The components of a lab report are important to any scientific explanation of an experiment. Sources of error are vital to understanding the benefits and flaws of procedures during your experience.
Review steps of experiment. Reread procedures outlined in manuals from before the experiment and your own reflective write up of the experimental steps. Recall the mechanisms you used and any problems that may have come up. This may include measurements in weighing and alterations of steps as necessary.
Mark down changes from procedure. Changes can be things you personally did differently, or modifications your instructor or lab manual dictates to the original form of the experiment. Any mistakes you may have made during the experiment, however little they are, should also be noted. These divergences are all potential sources of error that can lead your result to be different from the desired specifications.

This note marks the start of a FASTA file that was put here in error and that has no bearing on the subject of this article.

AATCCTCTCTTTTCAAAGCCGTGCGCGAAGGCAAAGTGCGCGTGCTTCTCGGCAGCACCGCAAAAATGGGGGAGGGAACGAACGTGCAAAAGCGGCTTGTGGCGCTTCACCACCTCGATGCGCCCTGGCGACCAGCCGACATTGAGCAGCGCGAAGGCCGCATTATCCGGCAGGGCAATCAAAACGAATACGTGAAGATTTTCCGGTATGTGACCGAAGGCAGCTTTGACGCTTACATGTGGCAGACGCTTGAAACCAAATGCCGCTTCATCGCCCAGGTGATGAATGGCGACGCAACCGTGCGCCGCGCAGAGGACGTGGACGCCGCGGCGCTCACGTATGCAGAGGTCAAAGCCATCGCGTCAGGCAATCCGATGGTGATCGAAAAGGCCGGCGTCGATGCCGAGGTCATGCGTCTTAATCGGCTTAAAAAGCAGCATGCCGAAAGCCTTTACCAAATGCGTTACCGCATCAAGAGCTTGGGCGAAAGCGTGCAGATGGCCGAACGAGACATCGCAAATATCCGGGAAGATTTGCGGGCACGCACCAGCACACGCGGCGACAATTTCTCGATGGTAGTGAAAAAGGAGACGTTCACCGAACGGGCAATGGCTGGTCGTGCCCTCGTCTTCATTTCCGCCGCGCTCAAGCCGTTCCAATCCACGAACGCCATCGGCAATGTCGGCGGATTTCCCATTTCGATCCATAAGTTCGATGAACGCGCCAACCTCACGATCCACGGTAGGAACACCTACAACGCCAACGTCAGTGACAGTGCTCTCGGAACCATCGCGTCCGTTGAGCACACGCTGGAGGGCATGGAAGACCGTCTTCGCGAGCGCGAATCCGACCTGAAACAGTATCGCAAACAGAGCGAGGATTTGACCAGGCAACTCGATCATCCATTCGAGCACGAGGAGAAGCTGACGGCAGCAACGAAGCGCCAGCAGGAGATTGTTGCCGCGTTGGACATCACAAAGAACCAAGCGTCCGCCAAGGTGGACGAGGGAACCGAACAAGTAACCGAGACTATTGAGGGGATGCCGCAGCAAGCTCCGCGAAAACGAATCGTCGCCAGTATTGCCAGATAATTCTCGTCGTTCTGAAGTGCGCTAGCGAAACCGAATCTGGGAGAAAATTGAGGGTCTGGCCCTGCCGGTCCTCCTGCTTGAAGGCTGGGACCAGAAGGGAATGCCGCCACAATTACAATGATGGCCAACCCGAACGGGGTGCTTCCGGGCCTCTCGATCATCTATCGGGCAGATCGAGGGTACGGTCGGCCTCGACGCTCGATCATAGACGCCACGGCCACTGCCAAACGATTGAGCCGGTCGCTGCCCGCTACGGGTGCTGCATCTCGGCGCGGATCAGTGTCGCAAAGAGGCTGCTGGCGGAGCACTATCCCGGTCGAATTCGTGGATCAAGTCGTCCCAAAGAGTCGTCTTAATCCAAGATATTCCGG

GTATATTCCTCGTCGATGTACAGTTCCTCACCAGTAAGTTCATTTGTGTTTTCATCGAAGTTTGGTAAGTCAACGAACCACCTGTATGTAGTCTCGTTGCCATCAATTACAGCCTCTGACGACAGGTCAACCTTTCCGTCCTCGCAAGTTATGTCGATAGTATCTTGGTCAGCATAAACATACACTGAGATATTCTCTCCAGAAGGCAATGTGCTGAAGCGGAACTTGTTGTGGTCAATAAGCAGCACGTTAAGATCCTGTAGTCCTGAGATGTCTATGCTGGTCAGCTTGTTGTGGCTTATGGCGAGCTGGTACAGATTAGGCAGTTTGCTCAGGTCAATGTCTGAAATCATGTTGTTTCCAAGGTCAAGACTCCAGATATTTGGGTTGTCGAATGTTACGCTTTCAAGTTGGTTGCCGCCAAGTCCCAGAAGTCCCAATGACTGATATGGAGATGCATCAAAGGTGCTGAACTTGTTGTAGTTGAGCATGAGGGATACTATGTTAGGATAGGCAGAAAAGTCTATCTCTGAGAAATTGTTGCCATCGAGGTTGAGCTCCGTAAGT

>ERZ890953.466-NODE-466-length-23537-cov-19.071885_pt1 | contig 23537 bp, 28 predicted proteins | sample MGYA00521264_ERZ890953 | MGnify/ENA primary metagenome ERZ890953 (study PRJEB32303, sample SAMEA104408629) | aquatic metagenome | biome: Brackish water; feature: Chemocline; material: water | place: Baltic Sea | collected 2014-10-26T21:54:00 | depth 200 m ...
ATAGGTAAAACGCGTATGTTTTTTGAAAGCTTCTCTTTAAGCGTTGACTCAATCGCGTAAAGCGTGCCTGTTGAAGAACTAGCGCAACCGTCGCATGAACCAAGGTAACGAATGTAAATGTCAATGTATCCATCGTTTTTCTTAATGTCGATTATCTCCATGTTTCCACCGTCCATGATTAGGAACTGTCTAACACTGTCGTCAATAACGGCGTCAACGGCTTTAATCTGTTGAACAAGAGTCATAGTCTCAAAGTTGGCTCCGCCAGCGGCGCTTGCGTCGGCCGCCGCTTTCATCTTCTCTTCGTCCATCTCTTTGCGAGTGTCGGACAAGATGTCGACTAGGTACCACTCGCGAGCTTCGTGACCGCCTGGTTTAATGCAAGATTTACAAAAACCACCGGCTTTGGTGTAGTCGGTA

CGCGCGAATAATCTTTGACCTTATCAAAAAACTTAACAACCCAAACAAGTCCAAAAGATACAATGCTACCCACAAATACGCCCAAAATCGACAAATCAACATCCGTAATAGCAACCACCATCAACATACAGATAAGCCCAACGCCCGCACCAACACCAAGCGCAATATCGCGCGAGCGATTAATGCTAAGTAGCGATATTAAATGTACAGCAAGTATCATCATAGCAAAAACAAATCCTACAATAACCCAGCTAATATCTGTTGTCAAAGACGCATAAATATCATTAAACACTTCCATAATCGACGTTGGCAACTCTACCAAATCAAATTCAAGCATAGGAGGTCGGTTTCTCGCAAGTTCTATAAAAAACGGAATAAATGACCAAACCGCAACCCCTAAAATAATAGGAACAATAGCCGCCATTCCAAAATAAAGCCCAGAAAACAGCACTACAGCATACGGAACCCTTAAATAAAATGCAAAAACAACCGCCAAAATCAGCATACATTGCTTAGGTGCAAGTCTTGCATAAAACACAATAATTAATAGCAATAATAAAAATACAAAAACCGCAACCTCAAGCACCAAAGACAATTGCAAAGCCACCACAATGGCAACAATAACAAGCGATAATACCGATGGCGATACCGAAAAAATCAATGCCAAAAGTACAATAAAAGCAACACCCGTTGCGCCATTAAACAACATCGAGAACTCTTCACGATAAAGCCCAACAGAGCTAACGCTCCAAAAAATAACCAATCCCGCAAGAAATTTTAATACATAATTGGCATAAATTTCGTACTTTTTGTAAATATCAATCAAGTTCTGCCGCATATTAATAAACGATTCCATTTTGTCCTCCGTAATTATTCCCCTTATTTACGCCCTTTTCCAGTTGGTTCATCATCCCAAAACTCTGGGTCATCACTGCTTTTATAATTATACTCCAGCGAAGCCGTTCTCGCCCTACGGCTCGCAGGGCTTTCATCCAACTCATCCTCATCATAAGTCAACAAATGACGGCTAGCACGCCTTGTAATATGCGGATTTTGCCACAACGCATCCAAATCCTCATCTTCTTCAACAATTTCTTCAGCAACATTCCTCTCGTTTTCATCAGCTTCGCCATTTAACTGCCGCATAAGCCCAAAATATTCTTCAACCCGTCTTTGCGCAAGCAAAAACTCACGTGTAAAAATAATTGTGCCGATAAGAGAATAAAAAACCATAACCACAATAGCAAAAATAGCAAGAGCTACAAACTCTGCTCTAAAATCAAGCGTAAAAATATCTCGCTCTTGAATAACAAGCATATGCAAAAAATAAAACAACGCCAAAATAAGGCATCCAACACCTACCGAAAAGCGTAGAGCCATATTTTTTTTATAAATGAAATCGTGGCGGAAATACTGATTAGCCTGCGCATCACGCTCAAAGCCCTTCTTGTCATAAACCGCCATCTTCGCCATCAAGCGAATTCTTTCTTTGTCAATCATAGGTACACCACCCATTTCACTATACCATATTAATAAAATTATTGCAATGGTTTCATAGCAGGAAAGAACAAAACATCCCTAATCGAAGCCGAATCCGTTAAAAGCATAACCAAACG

Cogently explain potential errors. Go through your list of marked down divergences and explain how each could have produced a slightly variegated result. Almost every mistake, transformation and step can have a different effect on procedures. Nothing is entirely and perfectly reproduced in a trial. Be sure to state the required procedure, and elucidate how your experiment was slightly different. Then dictate how this change could have produced error. Tasks as simple as transferring a solution or measuring solvent can produce error on a minute level. Be sure to properly assess each step you have taken and write an elaborate explanation of how things can be different.
Summarize sources. After explaining the means your divergence from procedures or slight mistake may have created error, be sure to clearly state the sources of error at the end of your lab report. This is important to the report on a whole and can provide a much easier view of your scientific process.
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